OK, now we have gotten to setting up the bullet seating/crimp die. Some shooters like to seat their bullets with one die and crimp with a separate crimp die. I like to do both operations at once. There is a constriction machined into the inside of the seating/crimp die. When a case is run up against this constriction, the mouth of the crimp gets rolled over to form a crimp. There is a separate plug screwed into the die that shoves the bullet down into the case. Your Snakebite bullets will have a crimping groove cast into them. This is where you want the crimp to roll into. This time you don't screw the die in until it touches the top of the shell plate. Before screwing the seating/crimp die into the press, back the seating plug out of the die a whole bunch of turns. Place a belled 38 Special case into the shell holder and run the ram all the way up. Slowly screw the die into the press until you feel the case mouth contact the constriction in the die. Lower the case and place a bullet into the case mouth. Remember, no powder yet. Raise the case and bullet into the die. You may have to steady the bullet with your fingers as it enters the die. Depending on how much you backed out the seating plug, it will start to push the bullet into the case. If the case goes up all the way into the die and the plug does not start to seat the bullet, screw the plug in a bit with the case all the way up, until the plug contacts the bullet. Lower the case out of the die and screw the plug in a bit at a time, each time raising the case into the die. Lower the case each time to see how far the plug is shoving the bullet into the case. The correct amount will be when the crimp groove is lined up with the case mouth. Ideally, you probably want the case mouth to be sitting at the center of the crimp groove. Now, you want to set the crimp. Unscrew the seating plug several turns. Lower the ram a bit, then screw the die in about 1/8 of a turn. Run the round with the bullet in it back up into the die. The case mouth should now roll over and crimp into the crimp groove of the die. You can adjust the crimp by adjusting how far the die is screwed into the press. Screw it in a bit more for more crimp, a bit less for less crimp. This is why you set aside a few cases and bullets, for final adjustment to get everything right. Finally, when you are happy with the crimp, screw the seating plug back down so it contacts the bullet in the crimped round. This way, the seating plug will push the bullet to the correct depth, while the crimp is simultaneously being formed. Screw down the locking ring until it contacts the press and lock it in place.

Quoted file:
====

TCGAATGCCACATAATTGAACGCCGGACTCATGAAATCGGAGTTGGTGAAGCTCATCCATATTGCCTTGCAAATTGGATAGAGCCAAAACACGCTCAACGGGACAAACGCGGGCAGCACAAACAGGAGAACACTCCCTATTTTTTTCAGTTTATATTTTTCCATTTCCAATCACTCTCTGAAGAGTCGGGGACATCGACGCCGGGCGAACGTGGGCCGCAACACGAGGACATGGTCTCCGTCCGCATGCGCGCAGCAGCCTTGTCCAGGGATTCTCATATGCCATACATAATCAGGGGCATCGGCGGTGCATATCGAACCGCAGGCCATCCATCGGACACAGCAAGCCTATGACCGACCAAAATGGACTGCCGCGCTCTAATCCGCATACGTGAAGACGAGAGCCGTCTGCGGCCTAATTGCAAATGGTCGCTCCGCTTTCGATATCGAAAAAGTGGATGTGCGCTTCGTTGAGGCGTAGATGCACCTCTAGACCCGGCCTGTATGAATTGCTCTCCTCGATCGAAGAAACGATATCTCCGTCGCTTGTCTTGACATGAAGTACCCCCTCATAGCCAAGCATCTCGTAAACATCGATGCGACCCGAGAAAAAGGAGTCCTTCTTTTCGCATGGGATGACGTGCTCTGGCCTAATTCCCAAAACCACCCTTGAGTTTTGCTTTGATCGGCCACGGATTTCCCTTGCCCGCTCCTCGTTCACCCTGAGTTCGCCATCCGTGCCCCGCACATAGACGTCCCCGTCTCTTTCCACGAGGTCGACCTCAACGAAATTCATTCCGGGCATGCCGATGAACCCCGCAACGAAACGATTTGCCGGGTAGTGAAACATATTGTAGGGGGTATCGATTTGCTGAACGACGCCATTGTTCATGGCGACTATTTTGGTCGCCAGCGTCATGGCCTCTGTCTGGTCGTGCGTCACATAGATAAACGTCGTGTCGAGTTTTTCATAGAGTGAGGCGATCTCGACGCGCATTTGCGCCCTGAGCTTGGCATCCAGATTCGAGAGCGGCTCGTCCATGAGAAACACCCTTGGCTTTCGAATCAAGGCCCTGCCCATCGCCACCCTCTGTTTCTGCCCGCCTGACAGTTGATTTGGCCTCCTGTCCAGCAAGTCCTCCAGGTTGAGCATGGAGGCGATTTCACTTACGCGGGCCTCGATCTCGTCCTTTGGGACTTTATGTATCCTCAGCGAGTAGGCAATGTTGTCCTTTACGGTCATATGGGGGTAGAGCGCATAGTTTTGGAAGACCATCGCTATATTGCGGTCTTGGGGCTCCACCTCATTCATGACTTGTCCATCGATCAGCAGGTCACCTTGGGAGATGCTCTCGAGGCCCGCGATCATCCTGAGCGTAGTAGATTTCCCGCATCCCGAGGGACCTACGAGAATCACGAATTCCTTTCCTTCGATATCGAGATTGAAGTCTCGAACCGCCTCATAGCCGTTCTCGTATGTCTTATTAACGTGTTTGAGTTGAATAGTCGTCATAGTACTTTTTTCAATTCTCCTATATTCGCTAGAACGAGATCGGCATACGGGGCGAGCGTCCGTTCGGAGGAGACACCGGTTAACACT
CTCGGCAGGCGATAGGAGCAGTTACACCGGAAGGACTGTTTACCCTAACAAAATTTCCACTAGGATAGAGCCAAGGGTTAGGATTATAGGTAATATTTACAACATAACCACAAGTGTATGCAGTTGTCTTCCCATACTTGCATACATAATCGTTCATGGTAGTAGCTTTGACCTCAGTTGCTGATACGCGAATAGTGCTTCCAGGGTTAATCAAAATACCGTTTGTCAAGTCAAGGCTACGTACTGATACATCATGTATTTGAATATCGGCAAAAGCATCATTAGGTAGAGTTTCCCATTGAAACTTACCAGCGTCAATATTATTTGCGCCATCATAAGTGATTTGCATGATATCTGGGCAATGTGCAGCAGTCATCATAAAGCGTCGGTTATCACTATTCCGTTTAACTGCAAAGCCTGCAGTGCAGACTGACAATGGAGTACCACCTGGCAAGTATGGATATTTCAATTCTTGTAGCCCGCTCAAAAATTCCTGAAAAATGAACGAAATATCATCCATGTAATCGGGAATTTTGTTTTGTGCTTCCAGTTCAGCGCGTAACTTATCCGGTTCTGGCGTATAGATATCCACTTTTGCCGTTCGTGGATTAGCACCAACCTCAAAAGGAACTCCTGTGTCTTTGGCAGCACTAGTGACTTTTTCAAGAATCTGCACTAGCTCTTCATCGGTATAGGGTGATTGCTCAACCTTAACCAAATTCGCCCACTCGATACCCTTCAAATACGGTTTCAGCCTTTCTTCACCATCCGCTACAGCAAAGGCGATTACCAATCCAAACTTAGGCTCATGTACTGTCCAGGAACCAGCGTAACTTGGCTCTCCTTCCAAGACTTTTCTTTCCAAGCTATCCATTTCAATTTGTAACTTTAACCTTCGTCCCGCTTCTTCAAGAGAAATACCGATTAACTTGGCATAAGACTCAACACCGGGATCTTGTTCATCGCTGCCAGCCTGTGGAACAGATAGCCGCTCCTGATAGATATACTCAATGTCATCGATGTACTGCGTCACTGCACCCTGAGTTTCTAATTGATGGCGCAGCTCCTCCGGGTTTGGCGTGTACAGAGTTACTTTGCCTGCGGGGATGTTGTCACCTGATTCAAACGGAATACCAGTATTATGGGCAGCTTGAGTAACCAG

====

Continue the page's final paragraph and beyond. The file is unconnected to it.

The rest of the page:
That's it, your dies have now been set up for 38 Special with the Snakebite bullet. If you want to load a different bullet, you will have to reset the seating plug for that specific bullet. Keep the dummies you made up for future reference. I like to keep a few dummies right in the die boxes. That way, if I need to reset for a different bullet or case length, I can use the dummies to get the setting back quickly.

Yes, you absolutely want to crimp your bullets in place. You are not loading for a single shot, you are loading for a repeater, and you don't want bullets jumping forward in unfired rounds from recoil.

My advice on the proper amount of powder for you bullets is enough so that when the bullet is seated, it will compress the powder by about 1/16" - 1/8". For Black Powder only, not for Smokeless.

P.S. A couple of other things. Die sets for rimmed revolver cartridges generally form a roll crimp. That is the way the constriction in the die is shaped. Take a look at some commercial ammo and you will see how the crimp is rounded over into the crimp groove. That by the way is also a good way to decide if you are crimping the correct amount. Compare your crimps to those on commercial ammo. Taper crimps are for generally for semi-auto pistol ammo. This ammo is usually loaded with jacketed bullets without a crimp groove. The shape of the crimp is tapered, rather than rounded. The tapered crimp will grab the jacketed bullet securely, but it will not dig into the case at all. That way, the round can headspace on the mouth of the cartridge, with the mouth of the taper crimp butting up against the square shoulder in the chamber.